My goal at SFI is to inspire collaborative forest-focused leaders who can work together across departments, cities, and regions all over the U.S. I envision municipalities developing their own urban forest management plans, but then coming together to create an overarching regional plan. By using SFI’s new Urban and Community Forest Sustainability Standard as a common language and framework, we can help facilitate this cross-boundary cooperation.

Too often, those working across the sector operate in parallel tracks, utilizing the same technical vocabulary, but inadvertently ascribing different meanings to the same terms. The SFI Standard equips us with a new opportunity to get on the same page terminologically while developing deeper emotional intelligence skills. We speak knowledgeably about tree ordinances and permitting processes but fail to grasp how those well-intentioned policies and protocols can generate apprehension, alienation, and opposition from the very people we aim to serve.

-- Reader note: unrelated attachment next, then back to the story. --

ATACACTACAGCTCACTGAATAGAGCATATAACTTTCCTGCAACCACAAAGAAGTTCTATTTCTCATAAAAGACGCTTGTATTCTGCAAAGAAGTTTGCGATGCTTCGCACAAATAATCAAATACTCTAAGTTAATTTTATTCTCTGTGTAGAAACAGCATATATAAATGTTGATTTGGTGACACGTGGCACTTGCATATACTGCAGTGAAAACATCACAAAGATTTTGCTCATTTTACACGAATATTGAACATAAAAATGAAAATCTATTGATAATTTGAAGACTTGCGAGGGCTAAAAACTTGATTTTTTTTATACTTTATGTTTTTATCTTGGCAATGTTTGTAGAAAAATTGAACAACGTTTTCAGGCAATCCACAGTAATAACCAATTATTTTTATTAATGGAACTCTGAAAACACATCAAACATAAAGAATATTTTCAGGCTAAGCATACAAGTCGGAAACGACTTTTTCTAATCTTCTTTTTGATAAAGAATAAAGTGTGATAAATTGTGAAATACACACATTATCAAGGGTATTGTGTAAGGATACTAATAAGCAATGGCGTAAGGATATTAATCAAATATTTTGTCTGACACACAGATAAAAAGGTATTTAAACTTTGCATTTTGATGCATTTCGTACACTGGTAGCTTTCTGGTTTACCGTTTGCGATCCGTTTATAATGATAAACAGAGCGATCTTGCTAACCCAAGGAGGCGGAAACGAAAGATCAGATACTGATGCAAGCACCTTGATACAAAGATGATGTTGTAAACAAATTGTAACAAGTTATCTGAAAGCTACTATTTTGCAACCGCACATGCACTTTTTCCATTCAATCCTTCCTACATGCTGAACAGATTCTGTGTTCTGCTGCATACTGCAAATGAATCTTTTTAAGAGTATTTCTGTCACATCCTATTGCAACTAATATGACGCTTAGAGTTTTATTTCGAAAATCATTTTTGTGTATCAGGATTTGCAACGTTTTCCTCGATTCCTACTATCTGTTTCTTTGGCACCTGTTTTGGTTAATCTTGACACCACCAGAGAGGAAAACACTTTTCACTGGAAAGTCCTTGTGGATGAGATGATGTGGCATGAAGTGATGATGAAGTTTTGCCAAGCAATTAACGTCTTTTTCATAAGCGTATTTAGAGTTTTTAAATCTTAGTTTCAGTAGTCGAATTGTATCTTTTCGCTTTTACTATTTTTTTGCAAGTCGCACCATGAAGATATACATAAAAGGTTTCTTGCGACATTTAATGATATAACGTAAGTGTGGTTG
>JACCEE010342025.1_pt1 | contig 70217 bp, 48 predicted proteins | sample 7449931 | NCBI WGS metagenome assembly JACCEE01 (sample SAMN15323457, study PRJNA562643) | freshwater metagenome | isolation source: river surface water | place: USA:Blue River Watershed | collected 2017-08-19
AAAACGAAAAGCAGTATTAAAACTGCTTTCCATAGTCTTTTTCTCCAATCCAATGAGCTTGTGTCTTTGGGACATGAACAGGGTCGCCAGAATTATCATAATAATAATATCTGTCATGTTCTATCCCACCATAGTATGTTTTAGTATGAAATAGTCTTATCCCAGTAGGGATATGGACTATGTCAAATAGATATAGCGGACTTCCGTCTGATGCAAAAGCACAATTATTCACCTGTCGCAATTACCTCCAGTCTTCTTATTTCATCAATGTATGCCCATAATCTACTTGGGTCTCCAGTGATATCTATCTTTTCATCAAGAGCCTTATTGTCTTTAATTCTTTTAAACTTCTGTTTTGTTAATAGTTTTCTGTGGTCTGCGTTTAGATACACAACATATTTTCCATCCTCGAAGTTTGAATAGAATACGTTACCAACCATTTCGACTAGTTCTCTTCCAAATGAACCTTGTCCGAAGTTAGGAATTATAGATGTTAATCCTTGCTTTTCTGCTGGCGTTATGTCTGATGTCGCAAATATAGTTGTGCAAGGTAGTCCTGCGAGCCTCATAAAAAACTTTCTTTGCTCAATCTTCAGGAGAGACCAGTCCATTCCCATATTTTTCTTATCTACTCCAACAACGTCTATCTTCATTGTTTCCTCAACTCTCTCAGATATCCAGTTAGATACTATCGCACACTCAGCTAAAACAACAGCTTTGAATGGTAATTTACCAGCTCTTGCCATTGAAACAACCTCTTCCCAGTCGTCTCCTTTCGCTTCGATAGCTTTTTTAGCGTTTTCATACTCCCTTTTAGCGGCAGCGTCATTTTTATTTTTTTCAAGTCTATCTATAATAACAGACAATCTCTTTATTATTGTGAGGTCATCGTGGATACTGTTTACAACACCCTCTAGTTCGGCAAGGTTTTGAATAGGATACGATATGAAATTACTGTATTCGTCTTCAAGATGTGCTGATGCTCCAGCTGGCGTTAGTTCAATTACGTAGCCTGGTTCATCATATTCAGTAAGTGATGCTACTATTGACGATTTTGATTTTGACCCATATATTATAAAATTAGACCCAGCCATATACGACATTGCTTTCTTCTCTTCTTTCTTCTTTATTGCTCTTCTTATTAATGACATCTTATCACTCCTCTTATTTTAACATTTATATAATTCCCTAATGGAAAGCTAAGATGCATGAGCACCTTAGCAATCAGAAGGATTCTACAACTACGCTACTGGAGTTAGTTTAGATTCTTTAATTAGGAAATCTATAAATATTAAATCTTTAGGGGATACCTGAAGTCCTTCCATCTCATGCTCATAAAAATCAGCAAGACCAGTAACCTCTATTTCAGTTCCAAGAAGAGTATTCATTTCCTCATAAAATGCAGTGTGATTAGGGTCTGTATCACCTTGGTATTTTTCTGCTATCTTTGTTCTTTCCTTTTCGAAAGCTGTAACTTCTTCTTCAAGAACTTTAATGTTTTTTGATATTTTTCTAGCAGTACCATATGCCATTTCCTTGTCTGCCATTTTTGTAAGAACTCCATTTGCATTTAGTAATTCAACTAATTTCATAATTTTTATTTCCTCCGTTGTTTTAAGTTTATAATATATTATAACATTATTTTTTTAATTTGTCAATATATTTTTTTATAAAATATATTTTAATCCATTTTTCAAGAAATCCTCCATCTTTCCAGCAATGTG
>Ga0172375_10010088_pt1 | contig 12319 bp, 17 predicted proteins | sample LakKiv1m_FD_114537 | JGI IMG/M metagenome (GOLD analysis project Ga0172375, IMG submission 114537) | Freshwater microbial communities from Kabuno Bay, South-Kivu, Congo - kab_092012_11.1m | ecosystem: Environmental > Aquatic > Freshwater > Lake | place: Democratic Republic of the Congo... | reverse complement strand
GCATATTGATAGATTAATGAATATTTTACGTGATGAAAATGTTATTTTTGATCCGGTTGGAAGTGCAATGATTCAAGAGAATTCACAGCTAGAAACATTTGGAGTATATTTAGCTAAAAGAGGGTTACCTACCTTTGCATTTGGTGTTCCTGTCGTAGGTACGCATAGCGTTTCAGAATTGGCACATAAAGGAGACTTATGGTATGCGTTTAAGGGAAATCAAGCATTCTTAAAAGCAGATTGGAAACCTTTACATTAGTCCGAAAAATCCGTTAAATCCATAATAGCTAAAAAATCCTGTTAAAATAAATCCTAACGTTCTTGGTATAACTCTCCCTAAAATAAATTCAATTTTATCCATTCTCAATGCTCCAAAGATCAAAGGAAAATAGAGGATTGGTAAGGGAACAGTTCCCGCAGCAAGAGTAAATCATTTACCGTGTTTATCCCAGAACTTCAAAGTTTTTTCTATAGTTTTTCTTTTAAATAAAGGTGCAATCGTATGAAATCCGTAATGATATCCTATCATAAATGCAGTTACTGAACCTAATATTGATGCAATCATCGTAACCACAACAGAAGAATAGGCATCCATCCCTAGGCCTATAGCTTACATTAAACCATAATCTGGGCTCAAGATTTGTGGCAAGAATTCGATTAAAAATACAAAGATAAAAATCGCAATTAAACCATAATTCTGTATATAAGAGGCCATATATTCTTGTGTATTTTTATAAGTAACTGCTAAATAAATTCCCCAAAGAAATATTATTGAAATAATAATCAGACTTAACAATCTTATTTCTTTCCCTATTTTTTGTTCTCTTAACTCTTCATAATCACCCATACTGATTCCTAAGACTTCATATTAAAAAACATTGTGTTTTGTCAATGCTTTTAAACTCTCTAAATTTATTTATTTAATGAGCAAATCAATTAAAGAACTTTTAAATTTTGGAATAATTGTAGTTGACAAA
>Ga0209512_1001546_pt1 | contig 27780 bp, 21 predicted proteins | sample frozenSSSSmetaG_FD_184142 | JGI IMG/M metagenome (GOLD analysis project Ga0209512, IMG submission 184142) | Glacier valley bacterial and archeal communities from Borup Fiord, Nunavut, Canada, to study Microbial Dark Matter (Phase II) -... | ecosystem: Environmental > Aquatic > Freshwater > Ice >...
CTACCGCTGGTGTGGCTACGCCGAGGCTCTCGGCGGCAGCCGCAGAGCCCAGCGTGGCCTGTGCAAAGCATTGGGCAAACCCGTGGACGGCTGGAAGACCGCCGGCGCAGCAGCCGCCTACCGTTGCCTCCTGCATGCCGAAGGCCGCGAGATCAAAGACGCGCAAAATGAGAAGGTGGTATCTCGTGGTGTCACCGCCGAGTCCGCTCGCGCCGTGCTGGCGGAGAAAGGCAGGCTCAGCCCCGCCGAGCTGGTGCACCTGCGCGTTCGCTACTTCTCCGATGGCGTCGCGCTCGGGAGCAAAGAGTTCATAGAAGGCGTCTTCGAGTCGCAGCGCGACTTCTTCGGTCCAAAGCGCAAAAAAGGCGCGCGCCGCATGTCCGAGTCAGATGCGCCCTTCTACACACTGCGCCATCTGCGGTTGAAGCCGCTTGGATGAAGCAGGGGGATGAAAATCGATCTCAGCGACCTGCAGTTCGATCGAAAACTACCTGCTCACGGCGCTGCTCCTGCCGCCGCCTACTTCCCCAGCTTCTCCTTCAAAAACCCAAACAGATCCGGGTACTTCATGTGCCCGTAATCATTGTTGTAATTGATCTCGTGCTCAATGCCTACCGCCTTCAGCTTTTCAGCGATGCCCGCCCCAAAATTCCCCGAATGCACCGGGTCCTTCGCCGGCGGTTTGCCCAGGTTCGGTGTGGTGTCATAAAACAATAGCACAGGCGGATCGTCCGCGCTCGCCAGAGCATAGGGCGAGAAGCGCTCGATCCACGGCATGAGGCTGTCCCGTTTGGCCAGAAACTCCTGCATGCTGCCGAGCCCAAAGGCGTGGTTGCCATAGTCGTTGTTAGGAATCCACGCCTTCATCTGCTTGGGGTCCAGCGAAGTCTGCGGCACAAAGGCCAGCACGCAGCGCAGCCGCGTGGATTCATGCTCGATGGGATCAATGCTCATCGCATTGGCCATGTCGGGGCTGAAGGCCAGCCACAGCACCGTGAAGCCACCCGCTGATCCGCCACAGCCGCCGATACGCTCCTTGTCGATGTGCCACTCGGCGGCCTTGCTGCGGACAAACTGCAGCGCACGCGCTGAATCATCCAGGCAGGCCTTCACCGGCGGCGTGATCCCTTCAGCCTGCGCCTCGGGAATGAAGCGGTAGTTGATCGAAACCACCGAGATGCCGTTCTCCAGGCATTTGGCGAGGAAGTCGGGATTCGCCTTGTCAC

We need to deeply engage with communities themselves, meeting people where they are. My approach is to have open conversations, listening to people’s real concerns first before even bringing up trees.

Are you worried about maintenance costs and liabilities? Afraid of losing access to sufficient water for new plantings? Deeply suspicious after past negative experiences with city initiatives? We have to understand and address those core issues before we can make progress. Once we build trust, we can explore how urban greening aligns with residents’ priorities for their neighborhood.